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Just one of the many short stories compiled in James Joyce’s Dubliners, “After the Race” is an effective portrayal of the shame and misfortune that result from Jimmy Doyle’s efforts to become accepted by a wealthy group of men. His constant desire to present himself as an aristocrat, one who is consistently in the company of elitist individuals, undermines his ability to reason and make sound judgments. This weakness is exemplified principally by his reckless gambling and drunken speech. Jimmy’s obsession with advancing his social status leads to his demise as he ultimately finds himself in a state of desolation and poverty. The infidelity of Jimmy’s so-called friends further accentuates the malevolence of greed as the Frenchmen seem to accept Jimmy simply because of his investment in the motor establishment.
The success of Jimmy’s father promotes Jimmy’s desire to advance his own social status as much as it highlights Jimmy’s inherent naivety. Sharing his father’s principles, Jimmy comes to believe that being in the company of affluent Frenchmen will be quite advantageous and, to a certain degree, stimulating. Although the men are simply “acquaintances” (43) of Jimmy, he seems to find “great pleasure in the society of one who had seen so much of the world and was reputed to own some of the biggest hotels in France” (43). Jimmy’s criteria for choosing companions is strictly based on socioeconomic position, effectively alluding to his superficial character. Furthermore, Jimmy does not focus his energies on significant matters such as education as he “did not study very earnestly and took to bad courses” (43) but rather concentrates on presenting a seemingly noble image to the general public. Jimmy’s concerns seem to be chiefly centered on whom he is seen with in public, further elucidating his insecurities and self-doubt.
The Frenchmen do not display a genuine liking towards Jimmy but rather a strong sense of apathy towards him. Jimmy is “too excited to be genuinely happy” riding in the blue car as he unsurprisingly feels somewhat unwelcome. As an uninvited guest, Jimmy rides in the blue car and often has “to strain forward to catch the quick phrase” (44) in order to hear the “light words” (44) of the Frenchmen. Jimmy’s membership in the exclusive group is actually disingenuous, and the men simply tolerate Jimmy because he made a significant investment in Segouin’s motor establishment. Furthermore, Jimmy’s choice to deliver a speech, though well-received by his companions, emphasizes his foolishness and disillusionment. Jimmy “must have [delivered] a good speech” (47-48), but he, in fact, cannot even recall the topic on which he spoke as he is so miserably drunk. Jimmy’s disgraceful condition further contributes to his portrayal as a foolish and drunk individual attempting to impress his ‘audience’ and gain approval.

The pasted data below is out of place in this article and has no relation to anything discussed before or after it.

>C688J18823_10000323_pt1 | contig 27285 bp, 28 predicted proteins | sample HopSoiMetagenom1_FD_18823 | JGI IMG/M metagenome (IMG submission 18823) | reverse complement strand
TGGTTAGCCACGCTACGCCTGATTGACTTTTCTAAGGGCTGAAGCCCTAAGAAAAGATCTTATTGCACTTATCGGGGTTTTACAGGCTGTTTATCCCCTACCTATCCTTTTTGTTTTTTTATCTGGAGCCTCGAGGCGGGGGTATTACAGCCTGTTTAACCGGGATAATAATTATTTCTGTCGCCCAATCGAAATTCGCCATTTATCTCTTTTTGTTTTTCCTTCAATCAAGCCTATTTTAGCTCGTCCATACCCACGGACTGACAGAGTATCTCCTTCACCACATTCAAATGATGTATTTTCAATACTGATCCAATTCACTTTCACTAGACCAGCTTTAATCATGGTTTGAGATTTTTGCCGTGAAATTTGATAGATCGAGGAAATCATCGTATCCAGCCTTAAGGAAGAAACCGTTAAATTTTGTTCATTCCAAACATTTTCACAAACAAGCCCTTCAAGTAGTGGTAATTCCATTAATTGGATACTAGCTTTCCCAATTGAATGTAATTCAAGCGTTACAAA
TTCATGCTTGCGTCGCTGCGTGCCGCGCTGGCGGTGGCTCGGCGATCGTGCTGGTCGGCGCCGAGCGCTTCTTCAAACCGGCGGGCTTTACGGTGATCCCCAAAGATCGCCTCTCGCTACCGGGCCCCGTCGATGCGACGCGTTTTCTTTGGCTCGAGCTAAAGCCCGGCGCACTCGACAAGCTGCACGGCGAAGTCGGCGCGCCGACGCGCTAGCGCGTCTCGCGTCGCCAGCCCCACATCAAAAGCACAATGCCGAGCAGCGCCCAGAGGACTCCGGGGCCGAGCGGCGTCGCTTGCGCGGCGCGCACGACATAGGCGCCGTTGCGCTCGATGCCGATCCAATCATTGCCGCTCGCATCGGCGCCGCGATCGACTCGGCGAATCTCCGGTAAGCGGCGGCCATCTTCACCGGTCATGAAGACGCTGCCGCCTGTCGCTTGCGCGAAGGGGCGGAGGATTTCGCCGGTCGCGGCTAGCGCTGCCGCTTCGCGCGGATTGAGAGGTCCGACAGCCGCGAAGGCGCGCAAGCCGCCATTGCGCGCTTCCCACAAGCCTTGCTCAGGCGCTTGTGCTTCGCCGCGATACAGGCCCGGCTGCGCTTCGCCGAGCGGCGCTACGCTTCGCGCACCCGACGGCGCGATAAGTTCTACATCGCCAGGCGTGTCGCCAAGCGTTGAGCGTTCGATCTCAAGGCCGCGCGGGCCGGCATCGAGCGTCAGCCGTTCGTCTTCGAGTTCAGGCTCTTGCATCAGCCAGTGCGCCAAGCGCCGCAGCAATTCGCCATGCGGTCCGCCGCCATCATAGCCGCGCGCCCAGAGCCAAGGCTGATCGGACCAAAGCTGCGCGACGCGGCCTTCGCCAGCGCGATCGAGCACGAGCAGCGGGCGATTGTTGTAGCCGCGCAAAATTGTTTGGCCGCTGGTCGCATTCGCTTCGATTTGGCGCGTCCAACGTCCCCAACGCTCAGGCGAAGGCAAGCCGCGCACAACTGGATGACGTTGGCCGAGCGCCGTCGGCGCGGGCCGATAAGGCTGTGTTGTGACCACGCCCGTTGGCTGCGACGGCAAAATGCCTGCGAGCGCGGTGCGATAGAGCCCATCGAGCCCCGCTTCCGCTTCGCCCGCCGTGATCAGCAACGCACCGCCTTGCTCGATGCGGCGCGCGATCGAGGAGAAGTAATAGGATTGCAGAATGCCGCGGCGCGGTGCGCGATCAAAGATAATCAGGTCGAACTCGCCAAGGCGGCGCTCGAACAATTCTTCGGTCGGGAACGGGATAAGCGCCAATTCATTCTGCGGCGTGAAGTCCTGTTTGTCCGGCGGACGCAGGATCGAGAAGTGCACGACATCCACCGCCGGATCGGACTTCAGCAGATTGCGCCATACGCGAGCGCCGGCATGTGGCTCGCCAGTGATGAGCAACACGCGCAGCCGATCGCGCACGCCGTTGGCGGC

Jimmy ultimately realizes the futility of his situation but simply ignores it. Having drunk a substantial amount, Jimmy is unable to sensibly engage in a game of cards. However, he refuses to let his condition stop him from gambling and eventually “knew that he would regret in the morning but at present he was glad of the rest” (48). Though Jimmy has lost a great sum of money, he attempts to cover up the situation and ignore it, essentially denying the inevitability of shame in his eternal quest for wealth and acceptance. The irony inherent in the situation, however, occurs when Jimmy loses all of his money. Hoping for a “dark stupor that would cover up his folly” (48), Jimmy finishes the game promptly at daybreak, allowing for no time to mourn and grieve over his heavy losses. Though Jimmy consistently finds himself in a state of hopelessness and despair, he continuously ignores the harsh reality of the innate regret and misfortune that result.
Jimmy’s father changes his political views with the sole interest of accumulating more wealth. To him and Jimmy alike, integrity can be sacrificed for wealth. Such is the case for Jimmy’s father who “had begun life as an advanced Nationalist” (43) but “had modified his views early” (43) in order to open shops in Dublin and make a fortune. Jimmy’s father also proves to sacrifice his Irish nationalism in securing police contracts supporting the British, displaying far greater concern for his own self-interests than the wellbeing of the state. This egoism is not confined strictly to Jimmy’s father but is also exhibited by Jimmy, thus portraying the materialism and superficiality exemplified by the Doyle family.
As unfortunate as Jimmy Doyle’s demise is, he must be criticized for his self-centered and naive character as his disillusionment of befriending wealthy people propels him into a state of shame and poverty. “After the Race” is an effective portrayal of the consequences of greed and excessive ambition.
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